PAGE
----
Detecting Network State in Android

Android · Kotlin · Jan 26, 2020

Many apps rely on Internet services so they often need to know what’s up with your Internet connection. Think of “You are offline” indicators or postponing data sync if you know for sure that it would fail. Unfortunately, one of the most distinctive features of Android development is that it’s a huge pain in the ass. You can easily spend hours trying to figure out how to do a trivial thing and it might be hard to verify if your solution is correct. Getting the network status on Android is one of those things. In this post, I describe one of the possible ways to find out whether your Android device is online or not.

Illustration

Table of Contents

Assumptions

I use OkHttp to make network requests. It’s an industry standard and it’s often paired with Retrofit which allows developers to “wrap” various web services and interact with them in a convenient way.

I also use Kotlin, because it’s 2020.

Approach

Both OkHttp and Retrofit are cross-platform libraries, which means they’re designed to pretend that they know nothing about Android so it’s our job to integrate any platform-specific information into their workflow.

OkHttp is a flexible HTTP client which can be easily extended and customized by inserting your own Interceptors into its pipeline. So, we can create an Android-aware Interceptor which would prevent our apps from executing HTTP requests when Internet connection is not available.

Solution

Most recent versions of Android have a class called android.net.ConnectivityManager and it can be used to gather some information about device networking capabilities. You just need to implement ConnectivityManager.NetworkCallback and register it via registerDefaultNetworkCallback().

After that, we can listen to onCapabilitiesChanged() event and react accordingly:

override fun onCapabilitiesChanged(
    network: Network,
    capabilities: NetworkCapabilities
) {
    online = capabilities.hasCapability(NetworkCapabilities.NET_CAPABILITY_INTERNET)
}

Supporting Older Devices

Unfortunately, the solution above works only on Android 24 and up. If you target older versions of Android (they represent 42% of the market so I bet you are), then you also need to create an alternative code path for those devices. So, what was the old way to obtain network status?

There is a now deprecated class called android.net.NetworkInfo and it has exactly what we need. It has a few methods, but let’s check the obvious one first:

isConnected()

“Indicates whether network connectivity exists and it is possible to establish connections and pass data. Always call this before attempting to perform data transactions.”

The official documentation clearly states that not only we may use it, but that we should. Convincing enough, but you won’t know if it really works until you try it. Unfortunately, that’s how Android APIs always worked.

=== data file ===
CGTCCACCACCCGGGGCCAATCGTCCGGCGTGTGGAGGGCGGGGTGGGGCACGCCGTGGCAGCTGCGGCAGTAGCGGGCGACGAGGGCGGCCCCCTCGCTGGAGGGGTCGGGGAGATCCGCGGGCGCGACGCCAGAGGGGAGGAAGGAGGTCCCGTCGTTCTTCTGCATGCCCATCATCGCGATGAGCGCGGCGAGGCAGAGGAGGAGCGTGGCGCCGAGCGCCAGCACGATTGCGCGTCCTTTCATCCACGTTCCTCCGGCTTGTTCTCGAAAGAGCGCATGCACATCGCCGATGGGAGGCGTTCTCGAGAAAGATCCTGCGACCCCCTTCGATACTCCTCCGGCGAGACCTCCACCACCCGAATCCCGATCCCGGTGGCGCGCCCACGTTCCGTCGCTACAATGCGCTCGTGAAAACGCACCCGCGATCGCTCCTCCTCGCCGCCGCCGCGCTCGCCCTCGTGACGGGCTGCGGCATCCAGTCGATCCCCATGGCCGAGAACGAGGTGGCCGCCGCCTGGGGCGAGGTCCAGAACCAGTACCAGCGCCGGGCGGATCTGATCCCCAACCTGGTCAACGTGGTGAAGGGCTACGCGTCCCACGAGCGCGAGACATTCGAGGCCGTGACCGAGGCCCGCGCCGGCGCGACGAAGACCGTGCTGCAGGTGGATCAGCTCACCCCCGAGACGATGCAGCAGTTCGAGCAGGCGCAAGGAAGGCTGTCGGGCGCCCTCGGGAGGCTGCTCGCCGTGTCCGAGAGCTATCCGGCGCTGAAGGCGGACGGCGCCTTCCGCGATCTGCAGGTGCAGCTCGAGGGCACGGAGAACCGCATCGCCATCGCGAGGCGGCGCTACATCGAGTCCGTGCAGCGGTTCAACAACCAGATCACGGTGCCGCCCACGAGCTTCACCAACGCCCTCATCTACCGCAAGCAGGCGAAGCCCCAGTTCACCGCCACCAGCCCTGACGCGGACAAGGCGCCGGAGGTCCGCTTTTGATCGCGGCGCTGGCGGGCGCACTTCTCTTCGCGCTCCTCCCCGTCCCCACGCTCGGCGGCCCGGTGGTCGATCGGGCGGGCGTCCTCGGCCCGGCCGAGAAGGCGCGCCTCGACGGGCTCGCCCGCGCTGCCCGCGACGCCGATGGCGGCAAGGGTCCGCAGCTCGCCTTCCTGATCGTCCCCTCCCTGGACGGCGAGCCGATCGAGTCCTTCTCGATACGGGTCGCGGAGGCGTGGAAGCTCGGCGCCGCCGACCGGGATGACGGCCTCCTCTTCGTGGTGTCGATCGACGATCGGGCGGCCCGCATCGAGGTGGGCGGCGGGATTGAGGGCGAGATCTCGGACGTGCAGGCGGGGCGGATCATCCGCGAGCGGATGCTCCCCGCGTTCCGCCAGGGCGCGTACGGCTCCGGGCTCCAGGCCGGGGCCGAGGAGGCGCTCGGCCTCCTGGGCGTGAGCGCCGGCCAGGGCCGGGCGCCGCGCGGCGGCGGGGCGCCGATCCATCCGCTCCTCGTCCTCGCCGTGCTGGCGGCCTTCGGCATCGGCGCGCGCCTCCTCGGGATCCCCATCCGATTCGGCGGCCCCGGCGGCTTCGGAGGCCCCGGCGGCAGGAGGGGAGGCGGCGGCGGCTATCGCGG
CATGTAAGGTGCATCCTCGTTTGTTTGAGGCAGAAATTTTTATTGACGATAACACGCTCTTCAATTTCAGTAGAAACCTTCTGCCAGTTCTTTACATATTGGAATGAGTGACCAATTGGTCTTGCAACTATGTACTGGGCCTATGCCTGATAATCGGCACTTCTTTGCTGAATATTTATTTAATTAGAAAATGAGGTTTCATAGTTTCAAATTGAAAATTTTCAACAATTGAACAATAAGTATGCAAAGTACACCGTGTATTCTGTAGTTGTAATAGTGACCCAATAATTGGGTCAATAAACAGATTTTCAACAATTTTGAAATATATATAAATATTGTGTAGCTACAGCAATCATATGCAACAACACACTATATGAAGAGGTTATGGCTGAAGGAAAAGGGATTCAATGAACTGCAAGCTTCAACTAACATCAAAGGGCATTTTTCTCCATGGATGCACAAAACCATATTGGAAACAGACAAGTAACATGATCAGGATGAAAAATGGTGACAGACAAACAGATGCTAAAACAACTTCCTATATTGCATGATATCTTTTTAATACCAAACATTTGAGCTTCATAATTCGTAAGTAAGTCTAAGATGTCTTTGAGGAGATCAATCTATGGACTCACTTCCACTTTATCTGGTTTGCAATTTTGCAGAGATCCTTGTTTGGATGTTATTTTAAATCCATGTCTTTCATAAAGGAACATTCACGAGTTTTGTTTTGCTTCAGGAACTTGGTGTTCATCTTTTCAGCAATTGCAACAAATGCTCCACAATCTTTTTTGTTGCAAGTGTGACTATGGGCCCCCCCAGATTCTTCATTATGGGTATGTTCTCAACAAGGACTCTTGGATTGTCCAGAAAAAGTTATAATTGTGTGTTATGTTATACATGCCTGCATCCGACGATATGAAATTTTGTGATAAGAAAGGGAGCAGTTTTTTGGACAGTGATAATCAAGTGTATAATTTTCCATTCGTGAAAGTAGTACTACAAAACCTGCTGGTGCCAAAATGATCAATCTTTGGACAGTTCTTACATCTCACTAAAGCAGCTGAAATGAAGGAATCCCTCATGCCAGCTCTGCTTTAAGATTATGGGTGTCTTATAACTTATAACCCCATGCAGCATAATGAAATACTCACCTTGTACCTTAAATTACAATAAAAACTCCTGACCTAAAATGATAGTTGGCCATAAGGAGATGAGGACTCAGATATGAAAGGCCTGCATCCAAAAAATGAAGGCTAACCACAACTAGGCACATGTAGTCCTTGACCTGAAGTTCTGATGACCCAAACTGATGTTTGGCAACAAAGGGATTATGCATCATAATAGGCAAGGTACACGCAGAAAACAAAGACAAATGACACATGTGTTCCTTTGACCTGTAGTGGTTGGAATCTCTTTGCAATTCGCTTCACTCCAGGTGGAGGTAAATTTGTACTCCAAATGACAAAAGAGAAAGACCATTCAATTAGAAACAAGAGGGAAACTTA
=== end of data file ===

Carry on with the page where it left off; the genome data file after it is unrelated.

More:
We may check Android distribution dashboard to have a glimpse on how often each solution will be executed in production:

https://developer.android.com/about/dashboards/

  • API 24 and higher - 58% of devices
  • API 23 and lower - 42% of devices

Full Code

Here is the complete solution:

build.gradle

def retrofit_version = "2.7.1"
implementation "com.squareup.retrofit2:retrofit:$retrofit_version"
implementation "com.squareup.retrofit2:converter-gson:$retrofit_version"

AndroidManifest.xml

<uses-permission android:name="android.permission.INTERNET" />
<uses-permission android:name="android.permission.ACCESS_NETWORK_STATE" />

ConnectivityCheckingInterceptor.kt:

package com.appreactor.portfolio.util

import android.net.ConnectivityManager
import android.net.Network
import android.net.NetworkCapabilities
import android.os.Build
import okhttp3.Interceptor
import okhttp3.Response
import okio.IOException

class ConnectivityCheckingInterceptor(
    private val connectivityManager: ConnectivityManager
) : Interceptor, ConnectivityManager.NetworkCallback() {

    private var online = false

    init {
        if (Build.VERSION.SDK_INT >= 24) {
            connectivityManager.registerDefaultNetworkCallback(this)
        }
    }

    override fun intercept(chain: Interceptor.Chain): Response {
        if (Build.VERSION.SDK_INT < 24) {
            online = connectivityManager.activeNetworkInfo?.isConnected ?: false
        }

        if (online) {
            return chain.proceed(chain.request())
        } else {
            throw IOException("Internet connection is unavailable")
        }
    }

    override fun onCapabilitiesChanged(
        network: Network,
        capabilities: NetworkCapabilities
    ) {
        online = capabilities.hasCapability(NetworkCapabilities.NET_CAPABILITY_INTERNET)
    }
}

Uasge example:

val client = OkHttpClient.Builder()
    .addInterceptor(ConnectivityCheckingInterceptor(connectivityManager))
    .build()

Conclusion

The most popular Android HTTP client isn’t aware of the network state by default and there is no single source of information about Internet capabilities of Android devices. Those are the main reasons why such a seemingly simple thing as figuring out if you’re online or not might turn out to be a little bit more involved.

Programming   Android   Kotlin   Retrofit   OkHttp

This page doesn't show ads and the reasons are simple:

  • Most people don't want to see ads (what a surprise)
  • Ads can track you and violate your privacy
  • Ads is the main reason why many websites are so slow

If you find this content valuable or you want to see more content like this, you can leave a tip with bitcoin:

34CXtg7c4Vbw8DZjAwFQVsrbu9eDEbTzbA
bitcoin tips QR